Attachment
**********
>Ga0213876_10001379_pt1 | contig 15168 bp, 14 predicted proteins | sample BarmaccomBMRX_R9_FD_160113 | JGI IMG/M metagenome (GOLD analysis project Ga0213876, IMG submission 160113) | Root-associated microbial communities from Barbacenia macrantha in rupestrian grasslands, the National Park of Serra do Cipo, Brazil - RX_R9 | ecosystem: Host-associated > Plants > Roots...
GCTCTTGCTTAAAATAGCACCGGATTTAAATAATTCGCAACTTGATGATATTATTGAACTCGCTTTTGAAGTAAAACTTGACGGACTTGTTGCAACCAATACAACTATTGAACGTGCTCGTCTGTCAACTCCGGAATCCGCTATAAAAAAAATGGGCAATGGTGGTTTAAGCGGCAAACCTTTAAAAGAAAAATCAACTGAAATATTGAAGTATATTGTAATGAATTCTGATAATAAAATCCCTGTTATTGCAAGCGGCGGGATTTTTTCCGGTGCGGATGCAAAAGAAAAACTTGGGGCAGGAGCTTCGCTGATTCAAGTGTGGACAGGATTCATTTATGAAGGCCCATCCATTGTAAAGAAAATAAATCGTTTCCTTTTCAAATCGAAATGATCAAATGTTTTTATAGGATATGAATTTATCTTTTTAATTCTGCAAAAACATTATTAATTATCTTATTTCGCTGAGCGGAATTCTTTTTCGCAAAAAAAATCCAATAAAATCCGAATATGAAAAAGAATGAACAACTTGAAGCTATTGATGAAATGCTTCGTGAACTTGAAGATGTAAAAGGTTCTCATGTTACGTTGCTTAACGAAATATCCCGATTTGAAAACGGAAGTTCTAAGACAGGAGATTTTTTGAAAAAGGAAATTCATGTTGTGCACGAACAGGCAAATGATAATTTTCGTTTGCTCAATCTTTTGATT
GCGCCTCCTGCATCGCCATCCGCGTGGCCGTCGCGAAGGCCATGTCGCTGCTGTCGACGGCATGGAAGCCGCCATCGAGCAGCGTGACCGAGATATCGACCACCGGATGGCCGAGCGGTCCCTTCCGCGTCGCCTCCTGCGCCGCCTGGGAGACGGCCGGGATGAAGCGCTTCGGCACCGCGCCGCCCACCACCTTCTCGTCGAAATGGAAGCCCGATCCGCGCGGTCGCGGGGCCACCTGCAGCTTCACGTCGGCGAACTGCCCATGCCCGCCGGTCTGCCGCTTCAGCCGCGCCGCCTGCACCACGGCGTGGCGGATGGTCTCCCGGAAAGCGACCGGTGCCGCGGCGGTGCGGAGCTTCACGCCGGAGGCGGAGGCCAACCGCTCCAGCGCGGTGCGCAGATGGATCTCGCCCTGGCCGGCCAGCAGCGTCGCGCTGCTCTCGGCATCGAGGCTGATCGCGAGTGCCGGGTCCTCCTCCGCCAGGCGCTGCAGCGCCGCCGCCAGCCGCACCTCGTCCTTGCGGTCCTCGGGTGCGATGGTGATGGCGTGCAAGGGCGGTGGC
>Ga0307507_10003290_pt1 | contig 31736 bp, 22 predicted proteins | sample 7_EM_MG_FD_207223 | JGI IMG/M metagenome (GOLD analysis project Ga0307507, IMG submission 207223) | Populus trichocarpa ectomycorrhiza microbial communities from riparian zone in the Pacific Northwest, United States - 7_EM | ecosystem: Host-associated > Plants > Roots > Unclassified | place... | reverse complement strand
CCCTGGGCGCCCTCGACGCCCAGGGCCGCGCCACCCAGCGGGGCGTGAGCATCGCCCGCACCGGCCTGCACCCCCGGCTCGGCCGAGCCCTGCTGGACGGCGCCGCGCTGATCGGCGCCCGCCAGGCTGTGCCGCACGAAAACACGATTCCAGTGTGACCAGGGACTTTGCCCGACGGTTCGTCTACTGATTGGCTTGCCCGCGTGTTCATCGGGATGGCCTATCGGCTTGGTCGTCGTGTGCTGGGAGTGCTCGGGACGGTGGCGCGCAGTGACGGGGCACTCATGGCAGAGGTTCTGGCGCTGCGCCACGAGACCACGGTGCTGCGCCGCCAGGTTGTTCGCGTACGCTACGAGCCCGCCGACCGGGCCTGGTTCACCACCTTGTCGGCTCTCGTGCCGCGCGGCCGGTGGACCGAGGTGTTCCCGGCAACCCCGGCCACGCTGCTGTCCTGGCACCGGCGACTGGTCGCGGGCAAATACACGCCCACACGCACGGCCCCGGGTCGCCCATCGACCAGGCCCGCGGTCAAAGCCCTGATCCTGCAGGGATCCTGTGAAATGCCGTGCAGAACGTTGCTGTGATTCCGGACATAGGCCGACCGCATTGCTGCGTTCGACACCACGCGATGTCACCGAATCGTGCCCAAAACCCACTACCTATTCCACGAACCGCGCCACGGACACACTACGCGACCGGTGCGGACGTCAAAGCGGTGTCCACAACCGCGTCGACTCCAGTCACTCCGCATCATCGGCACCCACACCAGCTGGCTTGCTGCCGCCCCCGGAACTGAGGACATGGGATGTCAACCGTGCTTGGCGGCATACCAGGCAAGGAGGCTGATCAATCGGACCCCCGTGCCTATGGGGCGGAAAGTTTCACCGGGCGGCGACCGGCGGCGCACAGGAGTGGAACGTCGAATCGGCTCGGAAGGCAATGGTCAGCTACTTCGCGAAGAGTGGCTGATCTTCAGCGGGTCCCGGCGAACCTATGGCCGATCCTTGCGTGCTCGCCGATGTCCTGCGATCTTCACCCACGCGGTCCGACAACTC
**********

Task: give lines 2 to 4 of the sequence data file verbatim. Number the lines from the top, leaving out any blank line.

GCTCTTGCTTAAAATAGCACCGGATTTAAATAATTCGCAACTTGATGATATTATTGAACTCGCTTTTGAAGTAAAACTTGACGGACTTGTTGCAACCAATACAACTATTGAACGTGCTCGTCTGTCAACTCCGGAATCCGCTATAAAAAAAATGGGCAATGGTGGTTTAAGCGGCAAACCTTTAAAAGAAAAATCAACTGAAATATTGAAGTATATTGTAATGAATTCTGATAATAAAATCCCTGTTATTGCAAGCGGCGGGATTTTTTCCGGTGCGGATGCAAAAGAAAAACTTGGGGCAGGAGCTTCGCTGATTCAAGTGTGGACAGGATTCATTTATGAAGGCCCATCCATTGTAAAGAAAATAAATCGTTTCCTTTTCAAATCGAAATGATCAAATGTTTTTATAGGATATGAATTTATCTTTTTAATTCTGCAAAAACATTATTAATTATCTTATTTCGCTGAGCGGAATTCTTTTTCGCAAAAAAAATCCAATAAAATCCGAATATGAAAAAGAATGAACAACTTGAAGCTATTGATGAAATGCTTCGTGAACTTGAAGATGTAAAAGGTTCTCATGTTACGTTGCTTAACGAAATATCCCGATTTGAAAACGGAAGTTCTAAGACAGGAGATTTTTTGAAAAAGGAAATTCATGTTGTGCACGAACAGGCAAATGATAATTTTCGTTTGCTCAATCTTTTGATT
GCGCCTCCTGCATCGCCATCCGCGTGGCCGTCGCGAAGGCCATGTCGCTGCTGTCGACGGCATGGAAGCCGCCATCGAGCAGCGTGACCGAGATATCGACCACCGGATGGCCGAGCGGTCCCTTCCGCGTCGCCTCCTGCGCCGCCTGGGAGACGGCCGGGATGAAGCGCTTCGGCACCGCGCCGCCCACCACCTTCTCGTCGAAATGGAAGCCCGATCCGCGCGGTCGCGGGGCCACCTGCAGCTTCACGTCGGCGAACTGCCCATGCCCGCCGGTCTGCCGCTTCAGCCGCGCCGCCTGCACCACGGCGTGGCGGATGGTCTCCCGGAAAGCGACCGGTGCCGCGGCGGTGCGGAGCTTCACGCCGGAGGCGGAGGCCAACCGCTCCAGCGCGGTGCGCAGATGGATCTCGCCCTGGCCGGCCAGCAGCGTCGCGCTGCTCTCGGCATCGAGGCTGATCGCGAGTGCCGGGTCCTCCTCCGCCAGGCGCTGCAGCGCCGCCGCCAGCCGCACCTCGTCCTTGCGGTCCTCGGGTGCGATGGTGATGGCGTGCAAGGGCGGTGGC
>Ga0307507_10003290_pt1 | contig 31736 bp, 22 predicted proteins | sample 7_EM_MG_FD_207223 | JGI IMG/M metagenome (GOLD analysis project Ga0307507, IMG submission 207223) | Populus trichocarpa ectomycorrhiza microbial communities from riparian zone in the Pacific Northwest, United States - 7_EM | ecosystem: Host-associated > Plants > Roots > Unclassified | place... | reverse complement strand